LONDON'S PLAN TO MAKE THE ROADS SAFER FOR MOTORCYCLISTS
NEW DEVELOPMENTS PUBLISHED IN FEBRUARY 2014
Motorcycling in busy cities makes sense on many levels. In a city as crowded as London for example where the traffic is extremely heavy, especially during the rush hour, then a motorcycle is an excellent choice to get you from A to B. On two wheels you can filter through the traffic and by-pass the queue thus significantly cutting down your journey time. Motorcycles are also cheaper to run so save money on the daily commute and produce fewer emissions so can reduce the amount of pollution in the capital. As a recent study in Belgium showed as well – if as little as 10% of journeys were made on a motorcycle instead of in a car then traffic flow would be increased and the rush hour reduced by as much as 40 minutes. Imagine how much quicker everyone’s journeys would be if 50% of the traffic was motorcycles
In a move perhaps aimed at encouraging more motorcycling in London, Transport for London and Boris the Mayor have recently unveiled plans to improve safety for motorcyclists and reduce the number of motorcyclists killed or seriously injured on the roads of the capital by 40% by 2020.
They plan to go about this by implementing an action plan, published in February 2014, which includes six commitments which are as follows:
1.To lead the way in achieving a 40 per cent reduction in the number of people killed or seriously injured on the Capital’s roads by 2020 – with a longer term ambition of freeing London’s roads from death and serious injury
2.To prioritise the safety of the most vulnerable groups – pedestrians, cyclists and motorcyclists – which make up 80 per cent of serious and fatal collisions
3.To provide substantial funding for road safety, invested in the most effective and innovative schemes
4.To increase efforts with the police, boroughs and enforcement agencies in tackling illegal, dangerous and careless road user behaviour that puts people at risk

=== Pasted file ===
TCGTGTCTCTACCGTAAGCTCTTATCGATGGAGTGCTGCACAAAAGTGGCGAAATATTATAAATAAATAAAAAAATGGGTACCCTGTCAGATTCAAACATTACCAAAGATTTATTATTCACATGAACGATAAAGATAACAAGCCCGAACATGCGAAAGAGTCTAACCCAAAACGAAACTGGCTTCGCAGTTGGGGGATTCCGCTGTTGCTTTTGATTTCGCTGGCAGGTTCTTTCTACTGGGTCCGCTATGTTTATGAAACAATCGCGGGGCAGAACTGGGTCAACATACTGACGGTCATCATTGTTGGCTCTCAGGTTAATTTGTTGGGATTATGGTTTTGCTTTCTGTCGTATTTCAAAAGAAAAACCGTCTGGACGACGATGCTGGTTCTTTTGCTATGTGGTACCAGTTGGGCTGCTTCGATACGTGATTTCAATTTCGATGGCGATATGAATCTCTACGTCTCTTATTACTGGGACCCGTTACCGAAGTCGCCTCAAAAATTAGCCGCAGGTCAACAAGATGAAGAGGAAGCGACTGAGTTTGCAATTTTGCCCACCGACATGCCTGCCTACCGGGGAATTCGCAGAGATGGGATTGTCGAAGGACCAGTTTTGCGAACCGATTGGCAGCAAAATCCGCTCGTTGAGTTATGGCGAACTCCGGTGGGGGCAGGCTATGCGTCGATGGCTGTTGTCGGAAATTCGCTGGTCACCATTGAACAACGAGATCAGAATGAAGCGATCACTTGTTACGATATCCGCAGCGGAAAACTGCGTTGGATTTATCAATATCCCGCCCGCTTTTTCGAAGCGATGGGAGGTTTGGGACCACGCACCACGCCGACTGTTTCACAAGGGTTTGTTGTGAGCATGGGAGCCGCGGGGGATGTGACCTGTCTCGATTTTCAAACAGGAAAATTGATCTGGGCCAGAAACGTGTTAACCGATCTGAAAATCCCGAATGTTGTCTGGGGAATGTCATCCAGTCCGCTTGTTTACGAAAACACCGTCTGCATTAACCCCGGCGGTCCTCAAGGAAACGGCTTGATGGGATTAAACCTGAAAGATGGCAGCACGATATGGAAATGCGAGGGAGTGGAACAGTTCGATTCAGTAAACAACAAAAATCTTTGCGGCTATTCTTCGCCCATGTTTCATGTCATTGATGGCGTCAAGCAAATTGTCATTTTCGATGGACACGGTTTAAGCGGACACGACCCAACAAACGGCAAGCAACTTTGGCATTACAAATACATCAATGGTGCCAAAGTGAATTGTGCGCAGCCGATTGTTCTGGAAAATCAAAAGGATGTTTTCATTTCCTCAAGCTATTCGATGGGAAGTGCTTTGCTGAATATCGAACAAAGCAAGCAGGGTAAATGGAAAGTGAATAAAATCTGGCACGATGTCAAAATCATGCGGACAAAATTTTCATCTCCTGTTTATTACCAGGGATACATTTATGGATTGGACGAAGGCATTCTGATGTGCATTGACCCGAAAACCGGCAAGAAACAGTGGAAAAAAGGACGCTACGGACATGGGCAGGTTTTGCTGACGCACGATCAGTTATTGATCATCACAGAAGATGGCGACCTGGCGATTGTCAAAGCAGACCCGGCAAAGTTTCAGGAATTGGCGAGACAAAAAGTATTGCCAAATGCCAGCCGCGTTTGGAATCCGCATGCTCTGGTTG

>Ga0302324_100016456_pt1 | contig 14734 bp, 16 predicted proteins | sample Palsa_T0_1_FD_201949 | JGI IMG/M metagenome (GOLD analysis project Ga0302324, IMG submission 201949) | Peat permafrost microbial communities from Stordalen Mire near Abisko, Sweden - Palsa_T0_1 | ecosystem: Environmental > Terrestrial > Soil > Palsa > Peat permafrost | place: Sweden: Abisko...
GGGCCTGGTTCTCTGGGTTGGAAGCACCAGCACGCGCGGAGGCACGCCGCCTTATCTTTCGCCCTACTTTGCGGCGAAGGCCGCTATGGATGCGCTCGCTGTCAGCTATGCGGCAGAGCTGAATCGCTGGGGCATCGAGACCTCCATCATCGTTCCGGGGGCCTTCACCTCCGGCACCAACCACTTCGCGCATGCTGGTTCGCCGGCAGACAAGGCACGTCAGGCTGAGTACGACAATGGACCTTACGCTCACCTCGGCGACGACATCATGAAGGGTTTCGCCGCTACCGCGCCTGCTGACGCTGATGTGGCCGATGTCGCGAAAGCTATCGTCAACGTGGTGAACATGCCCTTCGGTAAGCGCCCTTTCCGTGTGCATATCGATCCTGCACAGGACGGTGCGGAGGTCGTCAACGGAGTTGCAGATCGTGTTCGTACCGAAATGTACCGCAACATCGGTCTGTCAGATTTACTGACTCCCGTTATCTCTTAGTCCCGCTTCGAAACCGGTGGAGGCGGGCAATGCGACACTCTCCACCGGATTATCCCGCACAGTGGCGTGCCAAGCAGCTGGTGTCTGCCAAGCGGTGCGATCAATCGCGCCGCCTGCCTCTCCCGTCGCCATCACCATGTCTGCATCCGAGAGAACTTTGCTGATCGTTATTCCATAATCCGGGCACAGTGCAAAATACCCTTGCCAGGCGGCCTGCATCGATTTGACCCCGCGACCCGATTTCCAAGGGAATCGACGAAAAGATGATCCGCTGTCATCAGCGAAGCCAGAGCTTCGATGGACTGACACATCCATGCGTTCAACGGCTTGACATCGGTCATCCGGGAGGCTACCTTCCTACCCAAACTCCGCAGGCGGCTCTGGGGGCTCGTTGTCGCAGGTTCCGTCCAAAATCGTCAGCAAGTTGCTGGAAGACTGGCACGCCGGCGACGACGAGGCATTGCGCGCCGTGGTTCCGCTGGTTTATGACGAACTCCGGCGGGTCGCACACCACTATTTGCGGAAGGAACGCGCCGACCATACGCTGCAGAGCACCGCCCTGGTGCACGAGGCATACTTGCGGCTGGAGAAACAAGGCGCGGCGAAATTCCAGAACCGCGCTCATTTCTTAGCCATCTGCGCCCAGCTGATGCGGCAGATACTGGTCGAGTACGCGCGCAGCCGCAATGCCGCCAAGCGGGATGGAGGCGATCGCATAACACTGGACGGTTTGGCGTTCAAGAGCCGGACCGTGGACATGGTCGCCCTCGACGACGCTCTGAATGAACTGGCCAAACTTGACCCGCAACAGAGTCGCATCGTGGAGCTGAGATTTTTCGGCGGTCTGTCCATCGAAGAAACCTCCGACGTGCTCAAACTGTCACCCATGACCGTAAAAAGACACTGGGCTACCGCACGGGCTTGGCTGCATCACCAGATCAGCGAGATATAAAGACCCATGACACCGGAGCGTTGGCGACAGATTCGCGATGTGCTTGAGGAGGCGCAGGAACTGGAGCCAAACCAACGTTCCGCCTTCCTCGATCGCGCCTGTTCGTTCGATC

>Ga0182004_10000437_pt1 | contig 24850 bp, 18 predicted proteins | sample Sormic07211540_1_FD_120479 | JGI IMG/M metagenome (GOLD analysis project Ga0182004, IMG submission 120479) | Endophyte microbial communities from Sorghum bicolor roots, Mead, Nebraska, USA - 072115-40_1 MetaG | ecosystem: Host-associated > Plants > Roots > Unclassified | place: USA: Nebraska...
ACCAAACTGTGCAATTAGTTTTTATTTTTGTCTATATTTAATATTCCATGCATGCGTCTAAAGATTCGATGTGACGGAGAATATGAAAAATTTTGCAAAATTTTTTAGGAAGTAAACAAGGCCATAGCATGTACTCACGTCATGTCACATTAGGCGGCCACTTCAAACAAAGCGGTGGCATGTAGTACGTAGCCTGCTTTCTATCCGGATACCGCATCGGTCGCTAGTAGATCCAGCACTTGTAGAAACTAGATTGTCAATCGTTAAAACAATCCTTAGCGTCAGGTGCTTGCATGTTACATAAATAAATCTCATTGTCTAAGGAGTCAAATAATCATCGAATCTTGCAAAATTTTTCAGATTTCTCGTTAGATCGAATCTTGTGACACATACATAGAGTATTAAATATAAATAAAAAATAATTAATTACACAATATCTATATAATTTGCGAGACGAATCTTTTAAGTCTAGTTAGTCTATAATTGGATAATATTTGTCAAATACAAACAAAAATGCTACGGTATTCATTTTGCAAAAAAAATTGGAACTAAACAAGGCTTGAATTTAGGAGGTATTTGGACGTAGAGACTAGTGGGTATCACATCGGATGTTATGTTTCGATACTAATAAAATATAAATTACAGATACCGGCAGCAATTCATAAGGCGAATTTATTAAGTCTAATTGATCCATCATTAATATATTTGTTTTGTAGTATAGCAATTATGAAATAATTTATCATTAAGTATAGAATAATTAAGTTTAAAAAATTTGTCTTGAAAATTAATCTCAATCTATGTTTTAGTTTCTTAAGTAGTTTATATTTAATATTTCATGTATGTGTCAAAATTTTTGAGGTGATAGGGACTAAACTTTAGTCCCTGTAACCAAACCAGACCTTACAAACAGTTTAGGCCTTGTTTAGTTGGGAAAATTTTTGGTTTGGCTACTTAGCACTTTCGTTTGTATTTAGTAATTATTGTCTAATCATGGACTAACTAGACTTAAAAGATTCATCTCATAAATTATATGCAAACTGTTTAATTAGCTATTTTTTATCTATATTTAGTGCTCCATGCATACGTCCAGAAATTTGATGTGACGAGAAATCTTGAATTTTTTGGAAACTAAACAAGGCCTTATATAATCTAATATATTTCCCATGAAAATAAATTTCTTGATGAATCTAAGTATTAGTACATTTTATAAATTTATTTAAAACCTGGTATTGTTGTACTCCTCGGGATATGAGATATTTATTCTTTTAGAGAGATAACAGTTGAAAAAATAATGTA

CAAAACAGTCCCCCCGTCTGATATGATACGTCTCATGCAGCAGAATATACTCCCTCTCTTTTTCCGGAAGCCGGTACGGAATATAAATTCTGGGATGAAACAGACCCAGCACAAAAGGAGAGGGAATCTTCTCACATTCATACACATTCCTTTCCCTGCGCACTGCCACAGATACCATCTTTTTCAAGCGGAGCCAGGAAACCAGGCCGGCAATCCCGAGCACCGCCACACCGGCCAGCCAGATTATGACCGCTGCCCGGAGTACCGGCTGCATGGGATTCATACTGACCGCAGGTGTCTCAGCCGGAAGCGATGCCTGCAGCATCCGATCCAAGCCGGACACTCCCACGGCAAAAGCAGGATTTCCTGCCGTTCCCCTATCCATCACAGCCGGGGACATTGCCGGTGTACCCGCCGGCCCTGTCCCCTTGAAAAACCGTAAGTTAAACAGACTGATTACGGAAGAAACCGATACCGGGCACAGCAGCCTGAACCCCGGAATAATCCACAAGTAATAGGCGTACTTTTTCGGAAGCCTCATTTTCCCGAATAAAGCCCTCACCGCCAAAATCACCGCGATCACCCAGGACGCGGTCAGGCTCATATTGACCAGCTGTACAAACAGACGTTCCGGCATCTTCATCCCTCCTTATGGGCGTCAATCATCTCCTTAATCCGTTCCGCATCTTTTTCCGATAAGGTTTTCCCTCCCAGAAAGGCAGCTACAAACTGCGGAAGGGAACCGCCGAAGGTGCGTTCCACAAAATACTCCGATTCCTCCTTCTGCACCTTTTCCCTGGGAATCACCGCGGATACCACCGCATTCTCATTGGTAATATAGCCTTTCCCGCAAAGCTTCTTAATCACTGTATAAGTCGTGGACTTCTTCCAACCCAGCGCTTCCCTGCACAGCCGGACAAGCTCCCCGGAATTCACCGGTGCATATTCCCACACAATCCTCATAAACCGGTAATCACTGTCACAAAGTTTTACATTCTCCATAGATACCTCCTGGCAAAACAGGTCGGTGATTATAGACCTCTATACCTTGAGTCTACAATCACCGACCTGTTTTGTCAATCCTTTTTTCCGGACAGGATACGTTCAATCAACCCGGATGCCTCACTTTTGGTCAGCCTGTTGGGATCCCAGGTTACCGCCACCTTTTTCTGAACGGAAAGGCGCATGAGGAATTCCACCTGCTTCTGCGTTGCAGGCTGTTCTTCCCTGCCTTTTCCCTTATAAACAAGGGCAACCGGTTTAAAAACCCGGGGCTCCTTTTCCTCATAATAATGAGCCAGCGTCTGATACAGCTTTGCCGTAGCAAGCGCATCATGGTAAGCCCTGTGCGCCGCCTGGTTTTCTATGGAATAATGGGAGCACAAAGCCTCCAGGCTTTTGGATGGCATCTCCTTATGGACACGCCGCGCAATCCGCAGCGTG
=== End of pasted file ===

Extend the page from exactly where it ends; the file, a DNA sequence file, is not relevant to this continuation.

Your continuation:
5.To campaign for changes in national and EU law to make roads, vehicles and drivers safer
6.To work in partnership with boroughs and London’s road safety stakeholders to spread best practice and share data and information
London has been trying to reduce motorcycle casualties for many years . So far measures brought in to try to address the motorcycle casualty rate have managed to halve the number of casualties in the last ten years so they have been successful as far as they go, but more still needs to be done. This is really the motivation for the new Motorcycle Action Plan which Transport for London and representatives of the Motorcycle Industry have put together. The starting point has been an analysis of the challenges to London motorcyclists in order to work out exactly what they are up against. This has led to a detailed set of actions to help solve the everyday problems motorcyclists face.
Some of the key points are as follows:
* Increased police enforcement of traffic offences in an attempt to curtail dangerous and irresponsible driving.
* Offender retraining rather then prosecution will be prioritised for motorcyclists and a guidance on riding in heavy traffic component may be introduced to the CBT
* TFL will promote the use of personal protection equipment PPE which can help protect riders if they are involved in an accident.
* New safety campaigns will be brought in to change road users behaviour which puts motorcyclists at risk, such as not making the proper visual checks.
* A new motorcycle courier and delivery code will be launched by TFL to help companies to provide better training and safety equipment for riders and help them with improving riding behaviour among their employees.
The Mayor Boris Johnson said of the new plan:
“This plan clearly sets out our commitment to make London’s roads as safe as possible for motorcyclists, many of whom play a key role in keeping businesses across our city moving. It’s a very wide -ranging package of measures that looks at motorcycle safety in the round from education and awareness to better enforcement and innovations in technology and design too.”
Craig Carey-Clinch of the Motorcycle Industry Association said:
“Motorcycles are an important component in London’s transport system and riders have a right to expect a safer road environment. The action plan marks a valuable step in bringing safety initiatives together under a single framework. We welcome TFLs commitment to motorcycle safety and look forward to working with the TFL team as the action plan is delivered and also further developing the role of motorcycling under a holistic safety and transport policy.”
In June 2013, the Mayor and Transport for London published Safe Streets for London: a plan to further reduce the number of people killed or seriously injured in London by 40 per cent by 2020:
So on balance it looks as though things are looking good for motorcyclists in London and some of the problems they face are being taken seriously and addressed. Let's hope that if these measures are tested and found to be successful in London then they will be rolled out across the rest of the country.
What do you think of the plan so far? Any thoughts email us at email@example.com or comment on Twitter or Facebook
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